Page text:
Kids and Fitness: Make It Fun!
Avoid childhood obesity in seven minutes a day.
We all need to get up and move more, but for kids, vigorous activity may make a big difference in keeping them at a healthy weight—and it doesn’t require a lot of time. In fact, just 7 minutes a day of vigorous activity may help prevent children from being overweight and keep their systolic blood pressure at normal levels, according to a recent study at the University of Alberta. On an intensity scale of 0 to 10, “vigorous” activity is about a 7 or an 8, and is the equivalent to running, like in a game of tag.
To get kids moving, the key is to make it fun. “The biggest thing when [working] with kids is getting them to do natural movement,” says Steve Ettinger, CSCS, a children’s fitness expert and author of Wallie Exercises. This can mean running and jumping around in the yard, or playing sports, like soccer or basketball. Structured workouts, too, can be fun for kids and can be a good parent-child activity if you exercise together. Help your kids have active fun with these tips from Ettinger:
What precautions should parents keep in mind?
It’s important for parents to know any sort of conditions that kids may have before undertaking a new workout. Ettinger recommends that “kids should get regular checkups to know if there are any underlying conditions that disqualify [them] from vigorous activity.”
Just like adults, kids need to take safety measures when exercising, and may need more supervision. “If you’re a 15-year-old kid, you should be able to go jogging on your own,” Ettinger says, “[but] when it’s a workout with weights involved, then I would want somebody present.”
Lastly, always remember to stay hydrated and not push kids too far. There’s a real difference between simple muscle fatigue from exercise and actual pain and they should always stop when there’s pain.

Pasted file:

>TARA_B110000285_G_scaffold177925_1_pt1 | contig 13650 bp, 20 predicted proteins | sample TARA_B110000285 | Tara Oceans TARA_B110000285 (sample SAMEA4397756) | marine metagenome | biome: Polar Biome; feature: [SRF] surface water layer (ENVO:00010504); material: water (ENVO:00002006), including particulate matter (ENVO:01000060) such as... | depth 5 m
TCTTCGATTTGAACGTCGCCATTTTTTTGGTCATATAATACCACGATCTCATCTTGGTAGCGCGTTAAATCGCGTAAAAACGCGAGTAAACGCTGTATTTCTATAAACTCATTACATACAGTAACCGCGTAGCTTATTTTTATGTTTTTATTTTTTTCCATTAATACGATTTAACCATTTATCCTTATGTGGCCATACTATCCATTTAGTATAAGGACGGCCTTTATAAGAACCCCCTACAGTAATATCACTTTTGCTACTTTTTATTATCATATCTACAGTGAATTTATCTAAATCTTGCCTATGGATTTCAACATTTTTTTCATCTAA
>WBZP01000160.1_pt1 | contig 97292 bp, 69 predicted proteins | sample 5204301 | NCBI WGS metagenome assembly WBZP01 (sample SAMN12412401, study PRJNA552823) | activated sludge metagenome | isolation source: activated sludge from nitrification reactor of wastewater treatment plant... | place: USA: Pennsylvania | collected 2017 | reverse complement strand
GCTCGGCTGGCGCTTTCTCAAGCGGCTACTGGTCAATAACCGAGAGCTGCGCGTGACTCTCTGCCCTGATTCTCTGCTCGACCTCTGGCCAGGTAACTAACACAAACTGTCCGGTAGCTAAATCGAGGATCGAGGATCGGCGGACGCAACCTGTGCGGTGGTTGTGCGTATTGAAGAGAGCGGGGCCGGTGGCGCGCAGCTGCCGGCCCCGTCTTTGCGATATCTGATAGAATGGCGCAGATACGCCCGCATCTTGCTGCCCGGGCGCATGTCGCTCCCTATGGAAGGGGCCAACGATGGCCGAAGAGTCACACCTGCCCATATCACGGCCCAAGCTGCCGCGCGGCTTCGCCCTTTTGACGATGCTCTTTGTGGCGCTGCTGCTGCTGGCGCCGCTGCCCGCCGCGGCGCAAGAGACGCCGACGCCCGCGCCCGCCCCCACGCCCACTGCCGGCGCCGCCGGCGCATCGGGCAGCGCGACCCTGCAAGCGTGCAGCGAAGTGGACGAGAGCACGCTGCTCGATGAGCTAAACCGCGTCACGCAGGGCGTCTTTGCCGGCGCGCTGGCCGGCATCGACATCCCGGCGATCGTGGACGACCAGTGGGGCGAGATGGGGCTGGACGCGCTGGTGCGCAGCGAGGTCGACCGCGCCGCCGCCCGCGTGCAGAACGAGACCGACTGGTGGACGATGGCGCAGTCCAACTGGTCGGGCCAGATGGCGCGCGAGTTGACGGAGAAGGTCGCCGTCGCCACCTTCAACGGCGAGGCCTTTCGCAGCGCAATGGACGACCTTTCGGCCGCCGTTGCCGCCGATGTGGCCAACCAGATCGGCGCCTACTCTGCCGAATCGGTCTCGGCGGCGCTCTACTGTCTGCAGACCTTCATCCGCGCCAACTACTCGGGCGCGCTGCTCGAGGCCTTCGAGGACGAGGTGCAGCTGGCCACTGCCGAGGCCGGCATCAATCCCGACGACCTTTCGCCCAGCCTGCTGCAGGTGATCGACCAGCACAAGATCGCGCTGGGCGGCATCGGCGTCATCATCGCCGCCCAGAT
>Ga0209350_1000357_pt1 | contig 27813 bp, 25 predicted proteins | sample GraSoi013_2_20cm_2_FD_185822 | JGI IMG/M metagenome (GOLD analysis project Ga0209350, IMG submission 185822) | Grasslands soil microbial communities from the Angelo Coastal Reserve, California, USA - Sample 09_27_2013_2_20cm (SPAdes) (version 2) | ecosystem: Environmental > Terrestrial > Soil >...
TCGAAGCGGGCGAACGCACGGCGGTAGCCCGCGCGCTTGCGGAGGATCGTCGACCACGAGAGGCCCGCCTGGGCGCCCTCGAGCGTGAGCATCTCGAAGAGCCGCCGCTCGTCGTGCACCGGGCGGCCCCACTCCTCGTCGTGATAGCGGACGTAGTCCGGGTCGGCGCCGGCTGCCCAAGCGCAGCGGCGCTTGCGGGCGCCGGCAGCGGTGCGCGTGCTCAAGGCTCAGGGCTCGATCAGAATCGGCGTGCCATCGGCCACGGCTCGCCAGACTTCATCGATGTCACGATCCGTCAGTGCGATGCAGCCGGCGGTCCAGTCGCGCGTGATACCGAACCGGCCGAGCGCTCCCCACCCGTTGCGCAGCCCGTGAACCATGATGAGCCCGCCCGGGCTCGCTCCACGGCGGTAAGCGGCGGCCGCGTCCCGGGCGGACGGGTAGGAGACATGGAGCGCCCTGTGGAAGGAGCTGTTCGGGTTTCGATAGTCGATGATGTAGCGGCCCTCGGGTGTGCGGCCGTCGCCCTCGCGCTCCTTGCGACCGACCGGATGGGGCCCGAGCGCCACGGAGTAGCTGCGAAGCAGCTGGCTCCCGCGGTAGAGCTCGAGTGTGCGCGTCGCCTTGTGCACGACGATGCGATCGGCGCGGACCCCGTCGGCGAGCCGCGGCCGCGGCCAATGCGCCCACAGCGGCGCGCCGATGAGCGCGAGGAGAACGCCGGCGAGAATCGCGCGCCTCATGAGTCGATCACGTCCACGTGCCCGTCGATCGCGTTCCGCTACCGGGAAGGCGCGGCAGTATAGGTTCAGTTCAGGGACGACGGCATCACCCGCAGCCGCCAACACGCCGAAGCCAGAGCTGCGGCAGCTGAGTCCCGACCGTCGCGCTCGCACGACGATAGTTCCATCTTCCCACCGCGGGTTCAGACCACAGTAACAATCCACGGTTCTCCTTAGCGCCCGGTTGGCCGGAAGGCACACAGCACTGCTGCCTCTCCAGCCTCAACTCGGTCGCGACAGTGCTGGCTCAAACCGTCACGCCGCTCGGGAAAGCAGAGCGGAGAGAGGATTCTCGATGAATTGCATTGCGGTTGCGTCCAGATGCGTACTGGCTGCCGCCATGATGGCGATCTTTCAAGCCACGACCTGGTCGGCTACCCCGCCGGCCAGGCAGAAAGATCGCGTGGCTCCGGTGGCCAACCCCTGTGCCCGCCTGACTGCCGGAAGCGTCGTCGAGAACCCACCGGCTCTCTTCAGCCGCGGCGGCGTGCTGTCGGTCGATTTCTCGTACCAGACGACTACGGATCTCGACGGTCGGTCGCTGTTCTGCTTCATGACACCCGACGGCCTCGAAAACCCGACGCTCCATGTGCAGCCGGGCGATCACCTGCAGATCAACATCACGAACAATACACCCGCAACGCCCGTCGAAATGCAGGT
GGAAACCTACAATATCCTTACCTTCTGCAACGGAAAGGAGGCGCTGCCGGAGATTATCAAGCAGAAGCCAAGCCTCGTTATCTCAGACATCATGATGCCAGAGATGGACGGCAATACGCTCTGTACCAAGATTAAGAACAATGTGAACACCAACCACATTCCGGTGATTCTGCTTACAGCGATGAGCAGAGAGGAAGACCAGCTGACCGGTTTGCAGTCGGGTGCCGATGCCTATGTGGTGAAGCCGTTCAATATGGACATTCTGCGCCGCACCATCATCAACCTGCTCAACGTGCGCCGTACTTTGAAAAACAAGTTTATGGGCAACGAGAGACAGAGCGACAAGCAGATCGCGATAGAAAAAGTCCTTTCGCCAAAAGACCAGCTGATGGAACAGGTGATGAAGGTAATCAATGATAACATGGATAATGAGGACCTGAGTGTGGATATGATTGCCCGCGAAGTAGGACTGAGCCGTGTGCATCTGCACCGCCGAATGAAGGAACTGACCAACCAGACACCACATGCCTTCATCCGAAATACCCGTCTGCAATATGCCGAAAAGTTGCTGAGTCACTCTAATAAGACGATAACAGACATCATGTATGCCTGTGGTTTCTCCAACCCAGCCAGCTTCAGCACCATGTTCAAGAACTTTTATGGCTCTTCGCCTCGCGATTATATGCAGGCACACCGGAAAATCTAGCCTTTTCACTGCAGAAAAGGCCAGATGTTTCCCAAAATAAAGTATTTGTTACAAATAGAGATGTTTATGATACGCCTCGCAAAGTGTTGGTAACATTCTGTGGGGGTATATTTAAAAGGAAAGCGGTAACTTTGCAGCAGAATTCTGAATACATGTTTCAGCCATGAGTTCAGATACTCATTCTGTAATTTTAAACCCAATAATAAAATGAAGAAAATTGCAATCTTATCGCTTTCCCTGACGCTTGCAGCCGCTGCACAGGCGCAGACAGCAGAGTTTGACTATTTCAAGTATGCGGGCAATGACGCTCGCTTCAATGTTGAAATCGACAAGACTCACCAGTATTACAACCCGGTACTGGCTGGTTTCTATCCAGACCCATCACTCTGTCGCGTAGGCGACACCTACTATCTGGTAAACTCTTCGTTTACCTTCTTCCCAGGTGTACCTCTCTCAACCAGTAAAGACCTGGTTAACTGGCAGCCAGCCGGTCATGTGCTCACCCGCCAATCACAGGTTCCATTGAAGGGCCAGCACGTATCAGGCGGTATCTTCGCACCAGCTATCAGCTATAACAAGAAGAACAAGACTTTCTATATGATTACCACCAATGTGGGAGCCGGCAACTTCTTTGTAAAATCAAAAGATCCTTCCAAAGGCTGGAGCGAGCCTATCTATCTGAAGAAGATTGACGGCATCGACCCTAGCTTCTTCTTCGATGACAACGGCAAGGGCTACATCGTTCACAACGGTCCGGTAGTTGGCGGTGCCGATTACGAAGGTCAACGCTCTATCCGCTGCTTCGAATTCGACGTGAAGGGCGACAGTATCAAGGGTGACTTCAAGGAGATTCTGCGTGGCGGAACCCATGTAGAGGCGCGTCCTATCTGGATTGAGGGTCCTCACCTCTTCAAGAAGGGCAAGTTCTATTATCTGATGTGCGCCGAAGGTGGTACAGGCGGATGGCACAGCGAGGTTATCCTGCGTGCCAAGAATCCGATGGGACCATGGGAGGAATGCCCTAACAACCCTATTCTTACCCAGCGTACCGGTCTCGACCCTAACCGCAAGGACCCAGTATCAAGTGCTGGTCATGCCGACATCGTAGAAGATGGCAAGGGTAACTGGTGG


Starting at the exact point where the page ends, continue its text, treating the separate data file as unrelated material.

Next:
Do you need special equipment?
“The younger the kid, the less equipment you need, generally. If your child is five years old, it just needs to be fun to engage him or her,” Ettinger says. He recommends resistance bands as useful, inexpensive gear for teens. Keep kids interested by mixing up the gear—jump ropes, ice skates, even balloons (get creative!) are all fair game to fight boredom and get moving.
What are good workout ideas?
If you’re looking for a more structured routine, Ettinger recommends stacking exercises together with short rest periods of 0 to 15 seconds in between each exercise. Try this to start:
Do each move consecutively, with 15 seconds rest in between exercises. Repeat 3 times, resting 1 minute between rounds.
1. 15 squats
2. 10 jump squats
3. 10 dips (off of a chair, couch or bench)
Add these for a longer workout or do them separately. Do each move consecutively, with 15 seconds rest in between exercises. Repeat 2 times, resting 1 minute between rounds.
1. 10 lunges (on both sides)
2. 10 pushups
3. Mountain Climbers for 30-60 seconds
Keep in mind that this is just one exercise routine you can do at home with minimal space and no equipment. Activities like mountain biking, dancing, rock climbing, and jogging all count as vigorous activities, too!